Translation I: The Tutor or “Choose Yourself A Cato”

This is a “Translation” post used to illustrate and complement Epic entries. For a full list of the Epic, click here. To start at the beginning, click here.

The Tutor

Ancient philosophers have long espoused the virtues of living a good life. The highest aim. Stoicism, a school of philosophy from the 3rd century BCE, has long been idealized as a practical philosophy and way of being. As a path to living the good life, Stoics were no nonsense in their approach, focusing on the importance of actions and wasting no more time on the actions of others. This path to the good life was and is not easy, stoicism illuminates a responsibility you have for your own actions.

“Live a good life. If there are gods and they are just, then they will not care how devout you have been, but will welcome you based on the virtues you have lived by. If there are gods, but unjust, then you should not want to worship them…”

But how can we follow this advice? How do I choose my actions? How do I know if my actions are good, if my actions are right?

Seneca, a follower of Stoic philosophy, presents us with numerous lessons and tenets of stoic philosophy through his collection of letters titled Letters from a Stoic. In these letters, Seneca presents us with a strategy to guide our actions and decisions. In his words, one should “Choose Yourself A Cato”. 

“Choose someone whose way of life as well as words, and whose very face as mirroring the character that lies behind it, have won your approval. Be always pointing him out to yourself either as your guardian or as your model. There is a need, in my view, for someone as a standard against which our characters can measure themselves. Without a ruler to do it against you won’t make the crooked straight.”

Immediately, choosing a mentor and having a standard to measure yourself against can be the impetus to choosing good actions when confronted with the chaos of the modern world. Aiming for the good and aligning your actions with the judgment of your “imaginary tutor” can give you a bearing to strive towards and a metric to measure yourself and your actions against.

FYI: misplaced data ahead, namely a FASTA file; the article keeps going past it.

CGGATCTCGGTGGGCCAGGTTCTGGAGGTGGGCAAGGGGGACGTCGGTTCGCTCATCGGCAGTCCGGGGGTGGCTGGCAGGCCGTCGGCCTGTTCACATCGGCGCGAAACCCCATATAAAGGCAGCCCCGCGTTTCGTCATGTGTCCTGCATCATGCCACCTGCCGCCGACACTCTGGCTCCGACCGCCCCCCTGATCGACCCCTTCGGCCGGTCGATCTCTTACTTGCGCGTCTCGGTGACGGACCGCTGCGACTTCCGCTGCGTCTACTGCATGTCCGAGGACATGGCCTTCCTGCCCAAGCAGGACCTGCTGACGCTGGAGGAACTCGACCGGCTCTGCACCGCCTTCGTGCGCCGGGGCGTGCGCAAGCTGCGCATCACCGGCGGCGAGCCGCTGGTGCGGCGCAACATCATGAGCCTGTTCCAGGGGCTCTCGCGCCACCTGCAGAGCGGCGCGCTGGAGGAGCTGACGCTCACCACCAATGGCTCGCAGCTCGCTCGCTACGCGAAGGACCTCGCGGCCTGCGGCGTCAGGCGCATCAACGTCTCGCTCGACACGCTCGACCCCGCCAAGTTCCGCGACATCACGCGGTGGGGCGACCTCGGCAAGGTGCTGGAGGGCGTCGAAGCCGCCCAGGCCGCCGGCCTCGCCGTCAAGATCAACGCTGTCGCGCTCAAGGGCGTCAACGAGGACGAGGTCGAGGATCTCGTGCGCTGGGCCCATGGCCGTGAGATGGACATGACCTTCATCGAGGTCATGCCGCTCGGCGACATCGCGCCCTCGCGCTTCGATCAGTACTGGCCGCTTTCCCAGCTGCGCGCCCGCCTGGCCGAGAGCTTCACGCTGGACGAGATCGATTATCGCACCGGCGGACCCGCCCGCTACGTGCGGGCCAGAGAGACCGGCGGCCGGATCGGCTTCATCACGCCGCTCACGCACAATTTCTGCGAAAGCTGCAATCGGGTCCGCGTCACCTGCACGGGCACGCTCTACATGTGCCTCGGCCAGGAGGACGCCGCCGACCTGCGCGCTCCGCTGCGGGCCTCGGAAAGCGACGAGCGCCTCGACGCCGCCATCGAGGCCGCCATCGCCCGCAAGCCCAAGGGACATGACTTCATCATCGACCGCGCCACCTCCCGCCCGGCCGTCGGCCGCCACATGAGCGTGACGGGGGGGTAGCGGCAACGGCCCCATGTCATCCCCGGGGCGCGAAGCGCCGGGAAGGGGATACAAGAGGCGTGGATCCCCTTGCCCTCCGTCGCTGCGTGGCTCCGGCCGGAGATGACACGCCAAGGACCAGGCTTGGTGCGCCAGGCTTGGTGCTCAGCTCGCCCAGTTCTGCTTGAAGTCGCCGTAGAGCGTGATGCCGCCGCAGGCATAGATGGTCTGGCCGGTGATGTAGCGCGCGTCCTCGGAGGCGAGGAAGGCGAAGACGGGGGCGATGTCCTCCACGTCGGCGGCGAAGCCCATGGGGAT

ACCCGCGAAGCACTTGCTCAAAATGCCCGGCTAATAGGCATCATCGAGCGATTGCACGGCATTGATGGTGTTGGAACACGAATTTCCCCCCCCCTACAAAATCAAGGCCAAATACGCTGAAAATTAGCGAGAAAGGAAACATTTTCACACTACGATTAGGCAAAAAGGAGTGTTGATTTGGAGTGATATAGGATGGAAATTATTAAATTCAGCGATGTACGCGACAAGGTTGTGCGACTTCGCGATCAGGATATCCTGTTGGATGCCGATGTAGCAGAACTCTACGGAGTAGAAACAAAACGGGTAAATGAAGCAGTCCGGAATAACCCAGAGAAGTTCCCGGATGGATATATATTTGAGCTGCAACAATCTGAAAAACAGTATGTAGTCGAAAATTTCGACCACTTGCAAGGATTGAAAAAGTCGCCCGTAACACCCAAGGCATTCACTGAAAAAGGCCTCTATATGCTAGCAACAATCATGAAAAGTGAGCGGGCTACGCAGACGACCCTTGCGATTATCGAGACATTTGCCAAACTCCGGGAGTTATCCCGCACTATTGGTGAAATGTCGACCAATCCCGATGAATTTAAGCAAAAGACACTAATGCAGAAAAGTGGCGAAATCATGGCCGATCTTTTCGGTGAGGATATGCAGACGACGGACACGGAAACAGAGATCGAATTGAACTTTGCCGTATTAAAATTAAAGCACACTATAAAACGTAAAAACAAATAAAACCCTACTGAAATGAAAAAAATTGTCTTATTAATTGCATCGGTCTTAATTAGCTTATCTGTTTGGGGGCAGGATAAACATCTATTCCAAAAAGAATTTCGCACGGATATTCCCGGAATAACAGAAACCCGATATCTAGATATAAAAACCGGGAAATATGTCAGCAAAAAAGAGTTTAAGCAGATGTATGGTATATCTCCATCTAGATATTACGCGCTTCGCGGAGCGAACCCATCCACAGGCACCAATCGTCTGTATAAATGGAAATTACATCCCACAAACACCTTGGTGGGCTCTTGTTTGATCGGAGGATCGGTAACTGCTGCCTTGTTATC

The question is then who will you choose? What sages or figures can you surround yourself with? How can you best “Choose Yourself A Cato”? Who can you choose to help you on this path you have set out on?

The path we are all on. Choose yourself a tutor, a mentor to guide you.
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The Tutor

Who was the man? What had he said to the boy?

The boy walked down the path, leaving the trees behind. An emerging sunlight still illuminated the tops of the trees ahead. Warm colors of red, yellow, and orange transformed a green canopy into a golden ceiling.

The boy marveled at the sharp contrast the image before him made compared to the dull grey of his life before.

He thought back to the world he left, to the life he left. A life with no color and no sound.

Memories flooded back. Memories empty of joy or sorrow.

He shook his head and he emerged back on the mountain path.

“The man in the woods – why had his words moved me so?” The boy thought to himself. “The ideal the man spoke of, how shall I reach it?”

On the path, the boy noticed a figure wrapped in aged rags.

As he drew closer, the man stood up and the boy recognized him; the tutor.

Before he could speak the man held up his hand. He pointed down the path to the mountains beyond and he spoke again of an ideal.

The boy was ashamed of his doubt and drew closer to the man.

Do not doubt yourself” he said. “What you seek is down this path. Though you cannot see it’s end, you draw nearer with each step.”

But me, a knight?” the boy sighed.

Yes, you have died once. You are now tasked to live purposefully. The ideal you seek must be worked for. It requires dedication and sacrifice.”

But how can I do this? I do not know the way”

I shall guide you. I am always watching. Think of me in moments of doubt and I shall appear.”

The tutor stepped back from the boy and once again pointed down the mountain path.

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